Detection methods and apparatus are also disclosed. Also, U.S. Pat. No. 5,700,637 teaches an apparatus and method for analyzing a polynucleotide sequence; either an unknown sequence or a known sequence. A support, e.g. a glass plate, carries an array of the whole or a chosen part of a complete set of oligonucleotides which are capable of taking part in hybridization reactions. The array may comprise one or more pair of oligonucleotides of chosen lengths. The polynucleotide sequence, or fragments thereof, are labeled and applied to the array under hybridizing conditions. Applications include analyses of known point mutations, genomic fingerprinting, linkage analysis, characterization of mRNAs, mRNA populations, and sequence determination.
 A multiplicity of nucleotide sequences arrayed on a substrate may also be commercially available, for example, from Clontech Laboratories.
 (3) A third method would be to denature and array the cDNA sequences for our set of test sequences on two sets of membrane filters. Radiolabeled cDNAs are prepared from the test RNA and the control and each is hybridized to a set of membrane filters.
 After washing, the filters are either exposed to x-ray film or analyzed in a phosphoimaging system to measure the amount of cDNA hybridized to each set of membranes. The hybridization is normalized for housekeeping genes and the pattern of synthesis determined by the relative radioactivity over each cDNA. This determination is made by comparing a test filter with its control counterpart. A further alternative is to employ two separate radioisotopes for labeling the cDNA prepared from test RNA and cDNA prepared from the control RNA.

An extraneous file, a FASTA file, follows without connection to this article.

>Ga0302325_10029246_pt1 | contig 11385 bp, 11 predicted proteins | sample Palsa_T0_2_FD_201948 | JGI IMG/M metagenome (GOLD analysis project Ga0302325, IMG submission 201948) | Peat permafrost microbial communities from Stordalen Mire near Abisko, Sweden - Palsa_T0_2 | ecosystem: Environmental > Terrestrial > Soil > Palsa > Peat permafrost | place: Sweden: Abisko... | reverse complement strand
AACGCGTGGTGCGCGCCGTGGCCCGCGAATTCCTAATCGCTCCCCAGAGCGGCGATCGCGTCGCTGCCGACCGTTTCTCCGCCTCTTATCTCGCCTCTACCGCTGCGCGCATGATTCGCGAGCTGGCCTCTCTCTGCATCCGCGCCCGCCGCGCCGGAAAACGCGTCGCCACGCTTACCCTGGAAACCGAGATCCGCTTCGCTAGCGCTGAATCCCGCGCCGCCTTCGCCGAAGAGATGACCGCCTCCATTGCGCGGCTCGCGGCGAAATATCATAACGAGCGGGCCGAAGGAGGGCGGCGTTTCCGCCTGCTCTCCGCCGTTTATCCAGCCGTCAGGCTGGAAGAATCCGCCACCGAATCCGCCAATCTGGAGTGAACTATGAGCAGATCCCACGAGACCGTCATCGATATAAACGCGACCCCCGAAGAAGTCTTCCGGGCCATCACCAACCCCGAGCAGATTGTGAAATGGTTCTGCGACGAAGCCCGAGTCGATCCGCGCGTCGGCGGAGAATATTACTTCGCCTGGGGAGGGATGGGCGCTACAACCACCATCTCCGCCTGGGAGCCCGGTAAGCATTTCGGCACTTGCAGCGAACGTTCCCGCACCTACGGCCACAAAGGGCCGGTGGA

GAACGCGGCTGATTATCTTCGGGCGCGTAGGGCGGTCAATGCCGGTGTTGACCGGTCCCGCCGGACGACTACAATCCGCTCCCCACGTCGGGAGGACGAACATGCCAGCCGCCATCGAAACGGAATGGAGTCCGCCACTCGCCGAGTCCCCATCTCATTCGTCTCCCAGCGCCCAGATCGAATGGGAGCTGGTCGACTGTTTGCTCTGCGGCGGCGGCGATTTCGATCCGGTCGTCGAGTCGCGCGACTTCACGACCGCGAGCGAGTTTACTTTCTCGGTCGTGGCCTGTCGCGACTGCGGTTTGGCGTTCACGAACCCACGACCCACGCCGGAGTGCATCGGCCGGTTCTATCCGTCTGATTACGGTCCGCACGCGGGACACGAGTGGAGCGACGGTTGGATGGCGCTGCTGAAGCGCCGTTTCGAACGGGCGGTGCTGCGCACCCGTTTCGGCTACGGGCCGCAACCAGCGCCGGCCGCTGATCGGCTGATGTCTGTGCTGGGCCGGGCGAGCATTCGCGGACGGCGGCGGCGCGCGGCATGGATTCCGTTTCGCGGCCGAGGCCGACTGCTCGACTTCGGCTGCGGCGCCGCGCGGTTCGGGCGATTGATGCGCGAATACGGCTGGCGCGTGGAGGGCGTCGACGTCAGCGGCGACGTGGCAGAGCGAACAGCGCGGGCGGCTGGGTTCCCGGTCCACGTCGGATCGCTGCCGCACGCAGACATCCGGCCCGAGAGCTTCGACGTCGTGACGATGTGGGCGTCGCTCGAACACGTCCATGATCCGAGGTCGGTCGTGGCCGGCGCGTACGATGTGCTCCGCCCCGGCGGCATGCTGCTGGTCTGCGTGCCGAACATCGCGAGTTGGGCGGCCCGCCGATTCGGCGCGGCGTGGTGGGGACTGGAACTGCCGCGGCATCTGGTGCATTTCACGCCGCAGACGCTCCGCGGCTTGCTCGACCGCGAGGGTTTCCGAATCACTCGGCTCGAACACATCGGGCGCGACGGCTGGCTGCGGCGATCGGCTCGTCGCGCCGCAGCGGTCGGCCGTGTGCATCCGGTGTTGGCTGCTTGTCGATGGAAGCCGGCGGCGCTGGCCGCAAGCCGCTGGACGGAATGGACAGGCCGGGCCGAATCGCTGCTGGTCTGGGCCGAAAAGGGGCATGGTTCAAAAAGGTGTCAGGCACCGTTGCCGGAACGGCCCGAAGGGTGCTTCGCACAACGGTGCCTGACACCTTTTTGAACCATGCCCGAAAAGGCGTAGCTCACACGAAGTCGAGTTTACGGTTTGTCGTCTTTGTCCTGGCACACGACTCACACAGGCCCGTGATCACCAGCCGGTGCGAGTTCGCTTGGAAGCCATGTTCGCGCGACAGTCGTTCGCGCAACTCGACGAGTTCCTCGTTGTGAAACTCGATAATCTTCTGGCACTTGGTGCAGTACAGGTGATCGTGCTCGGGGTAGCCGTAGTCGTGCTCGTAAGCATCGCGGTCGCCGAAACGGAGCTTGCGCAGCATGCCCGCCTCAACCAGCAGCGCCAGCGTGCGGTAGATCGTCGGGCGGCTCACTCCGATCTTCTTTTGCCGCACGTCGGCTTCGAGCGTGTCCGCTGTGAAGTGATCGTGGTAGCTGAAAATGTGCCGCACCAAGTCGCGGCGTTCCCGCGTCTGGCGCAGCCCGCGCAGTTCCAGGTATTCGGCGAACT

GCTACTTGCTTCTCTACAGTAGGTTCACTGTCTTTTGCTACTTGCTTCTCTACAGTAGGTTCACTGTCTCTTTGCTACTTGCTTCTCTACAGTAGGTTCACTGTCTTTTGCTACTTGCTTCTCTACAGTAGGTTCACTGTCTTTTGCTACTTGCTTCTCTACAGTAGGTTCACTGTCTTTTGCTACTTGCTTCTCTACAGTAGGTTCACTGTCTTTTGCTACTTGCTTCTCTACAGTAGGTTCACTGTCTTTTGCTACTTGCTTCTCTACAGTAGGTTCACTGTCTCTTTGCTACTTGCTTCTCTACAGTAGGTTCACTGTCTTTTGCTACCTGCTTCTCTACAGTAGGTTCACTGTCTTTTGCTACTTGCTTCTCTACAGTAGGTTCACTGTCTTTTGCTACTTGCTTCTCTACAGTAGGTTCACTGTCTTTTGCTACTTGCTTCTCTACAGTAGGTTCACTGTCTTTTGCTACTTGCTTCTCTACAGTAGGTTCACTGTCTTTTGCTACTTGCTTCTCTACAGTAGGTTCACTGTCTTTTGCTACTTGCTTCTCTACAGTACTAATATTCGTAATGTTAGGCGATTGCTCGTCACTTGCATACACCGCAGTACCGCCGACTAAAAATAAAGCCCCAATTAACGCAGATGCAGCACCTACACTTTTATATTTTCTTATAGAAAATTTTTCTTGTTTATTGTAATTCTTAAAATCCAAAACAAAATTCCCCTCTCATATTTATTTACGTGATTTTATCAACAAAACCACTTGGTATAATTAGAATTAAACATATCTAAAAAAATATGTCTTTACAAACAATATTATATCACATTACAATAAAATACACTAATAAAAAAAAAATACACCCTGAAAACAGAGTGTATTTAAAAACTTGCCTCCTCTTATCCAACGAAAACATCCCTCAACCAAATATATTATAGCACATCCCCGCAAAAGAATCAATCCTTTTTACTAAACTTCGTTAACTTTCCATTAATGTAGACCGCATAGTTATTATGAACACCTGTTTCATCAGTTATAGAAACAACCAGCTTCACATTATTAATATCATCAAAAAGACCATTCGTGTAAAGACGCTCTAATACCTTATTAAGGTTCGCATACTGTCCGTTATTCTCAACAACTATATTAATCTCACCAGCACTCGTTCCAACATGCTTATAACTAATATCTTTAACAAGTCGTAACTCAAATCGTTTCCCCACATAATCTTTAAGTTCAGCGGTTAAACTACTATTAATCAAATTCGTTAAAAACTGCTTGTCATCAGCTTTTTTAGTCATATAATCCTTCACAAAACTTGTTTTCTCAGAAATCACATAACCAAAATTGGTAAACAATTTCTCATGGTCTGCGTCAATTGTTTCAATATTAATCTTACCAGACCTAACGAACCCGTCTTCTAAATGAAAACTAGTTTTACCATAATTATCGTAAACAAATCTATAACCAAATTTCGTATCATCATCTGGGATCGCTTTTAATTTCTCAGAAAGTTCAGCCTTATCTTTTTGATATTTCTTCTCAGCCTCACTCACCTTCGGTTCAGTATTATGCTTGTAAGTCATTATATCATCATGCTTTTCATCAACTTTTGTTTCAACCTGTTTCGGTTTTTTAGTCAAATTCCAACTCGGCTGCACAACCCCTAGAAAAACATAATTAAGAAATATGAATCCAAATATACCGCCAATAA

The skilled artisan would readily appreciate from the present disclosure, that other detectable labels, including enzymes, such as horse radish peroxidase or alkaline phosphotase may be used accordingly.
 III. Use of Protein Synthesis Patterns
 The present invention further contemplates that the changes in translation of genetic sequences as well as the changes in transcription of genes, as has been discussed supra, may be used as a measure or characteristic of whether a test agent functions as a carcinogen. Changes in the amounts or levels of expression of the genetic end products—proteins—as translated from the mRNA of mammalian cells may also be determined. However, the present invention should not merely be limited to the detection of differences in the level of protein synthesis, either increased or decreased, in a tissue from treated animal cells since postranslational modification could also be affected by carcinogen treatment. These postranslational modifications include: cleavage of the protein into smaller units; degradation to short peptides or amino acids; phosphorylation; alkylation; deamidation; glycosylation; as well as any other postranslational modifications of the synthesized proteins.